“Humor is the social currency for these happy, less stressed, overprotected achievers.”

With our “The Next Normal” study, we went to 24 countries to define the attitudes, behaviors, and aspirations that make global Millennials unique, Millennials being those aged 9-30 today. On the Nickelodeon side, our next task was to take a closer look at the younger end – the kids of today and figure out where this is all taking us.

In this story, we first look at the youngest Millennials, those aged 9-14. Following that, we then peer into the crystal ball at Post-Millennials, those kids under 8, who are already demonstrating a remarkably different set of characteristics and personality traits.

9-14 year olds are the happiest segment of the Millennial generation – and their positivity is increasing. They are also hard-working and oriented toward achievement.

  • 88% of 9-14s consider themselves very happy, compared with 70% of 25-30s
  • Directionally we see an upwards shift in 9-14s’ expressions of happiness from 2006 to 2012; in 2006 closer to 2/3 kids strongly agreed that “I am happy just the way things are in my life right now”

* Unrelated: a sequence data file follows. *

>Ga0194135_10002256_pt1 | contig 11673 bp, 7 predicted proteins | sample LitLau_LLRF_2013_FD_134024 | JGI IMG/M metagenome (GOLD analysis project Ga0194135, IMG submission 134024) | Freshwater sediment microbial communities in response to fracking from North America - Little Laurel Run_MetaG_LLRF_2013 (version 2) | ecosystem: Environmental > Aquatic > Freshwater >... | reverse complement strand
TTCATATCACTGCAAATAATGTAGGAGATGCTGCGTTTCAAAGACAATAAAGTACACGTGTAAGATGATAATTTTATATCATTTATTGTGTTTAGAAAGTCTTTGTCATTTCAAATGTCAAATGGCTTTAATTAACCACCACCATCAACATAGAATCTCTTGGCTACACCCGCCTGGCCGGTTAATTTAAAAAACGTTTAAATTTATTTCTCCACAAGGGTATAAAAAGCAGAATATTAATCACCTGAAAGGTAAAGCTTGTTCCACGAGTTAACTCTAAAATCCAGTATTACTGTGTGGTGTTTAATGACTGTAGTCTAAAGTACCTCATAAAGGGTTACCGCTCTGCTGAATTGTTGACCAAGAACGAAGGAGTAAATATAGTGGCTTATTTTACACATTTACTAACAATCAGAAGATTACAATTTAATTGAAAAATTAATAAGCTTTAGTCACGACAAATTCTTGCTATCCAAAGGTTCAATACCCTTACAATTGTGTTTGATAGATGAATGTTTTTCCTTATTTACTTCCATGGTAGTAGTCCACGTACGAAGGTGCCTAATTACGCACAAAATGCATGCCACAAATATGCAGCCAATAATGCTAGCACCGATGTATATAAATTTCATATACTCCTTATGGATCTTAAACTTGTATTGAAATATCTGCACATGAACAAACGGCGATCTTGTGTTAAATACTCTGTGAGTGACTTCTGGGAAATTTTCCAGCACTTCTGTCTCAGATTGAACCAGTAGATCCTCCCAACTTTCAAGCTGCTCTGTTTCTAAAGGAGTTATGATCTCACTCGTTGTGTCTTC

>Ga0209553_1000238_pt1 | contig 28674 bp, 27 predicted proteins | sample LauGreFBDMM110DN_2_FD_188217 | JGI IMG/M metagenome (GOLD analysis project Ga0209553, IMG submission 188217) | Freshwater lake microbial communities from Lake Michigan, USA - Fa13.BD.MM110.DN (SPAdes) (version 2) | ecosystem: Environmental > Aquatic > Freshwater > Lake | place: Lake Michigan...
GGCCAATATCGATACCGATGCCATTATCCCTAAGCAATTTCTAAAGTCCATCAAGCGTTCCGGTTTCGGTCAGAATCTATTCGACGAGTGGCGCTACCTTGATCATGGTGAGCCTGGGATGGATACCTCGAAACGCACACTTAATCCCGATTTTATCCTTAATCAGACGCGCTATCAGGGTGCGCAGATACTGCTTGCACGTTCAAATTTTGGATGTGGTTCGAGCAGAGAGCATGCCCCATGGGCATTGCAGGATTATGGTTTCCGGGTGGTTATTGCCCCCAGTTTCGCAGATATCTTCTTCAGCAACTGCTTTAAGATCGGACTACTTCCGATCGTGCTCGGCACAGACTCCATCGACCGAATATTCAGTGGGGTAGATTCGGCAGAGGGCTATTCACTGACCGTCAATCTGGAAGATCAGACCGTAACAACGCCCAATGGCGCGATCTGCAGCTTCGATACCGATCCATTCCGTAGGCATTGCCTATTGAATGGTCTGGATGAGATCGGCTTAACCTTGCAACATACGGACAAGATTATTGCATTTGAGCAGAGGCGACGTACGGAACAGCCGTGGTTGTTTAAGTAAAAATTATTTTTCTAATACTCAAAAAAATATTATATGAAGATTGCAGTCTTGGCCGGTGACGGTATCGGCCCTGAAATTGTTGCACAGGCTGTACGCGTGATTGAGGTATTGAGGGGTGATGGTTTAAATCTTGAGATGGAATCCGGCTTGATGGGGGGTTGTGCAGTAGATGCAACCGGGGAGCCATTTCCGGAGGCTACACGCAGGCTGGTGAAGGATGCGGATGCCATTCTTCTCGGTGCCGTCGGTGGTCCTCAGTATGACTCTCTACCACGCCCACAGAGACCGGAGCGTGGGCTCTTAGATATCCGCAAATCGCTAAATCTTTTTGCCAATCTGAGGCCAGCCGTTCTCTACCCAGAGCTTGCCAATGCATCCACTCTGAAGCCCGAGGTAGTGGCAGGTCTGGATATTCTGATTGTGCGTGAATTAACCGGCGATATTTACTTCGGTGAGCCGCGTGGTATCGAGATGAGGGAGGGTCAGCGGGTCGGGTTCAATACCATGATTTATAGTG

• Nearly 8 in 10 agree that they “will not settle for anything less than what makes me happy”
  • They are more likely than 25-30s to agree that it’s important to study hard when younger to get a better job and to believe they can accomplish anything they want if they work hard enough
  • 9-14s today are more aware than in 2006 of the importance of studying hard to secure a better future:  up from 80% to 86%

The signs of success are changing – being part of a loving family and being rich are more important to 9-14s today, while having an enjoyable job and homeownership are less important.

  • Comparing the 9-14s of today with those of 2006 (pre-crash), we found that in 2006, kids put academic success and sense of achievement ahead of money … while today, money is more important, an indication that the global economic crisis is showing an impact
  • Kids today are more aware of the consequences of financial hardship and place less value on external measures of success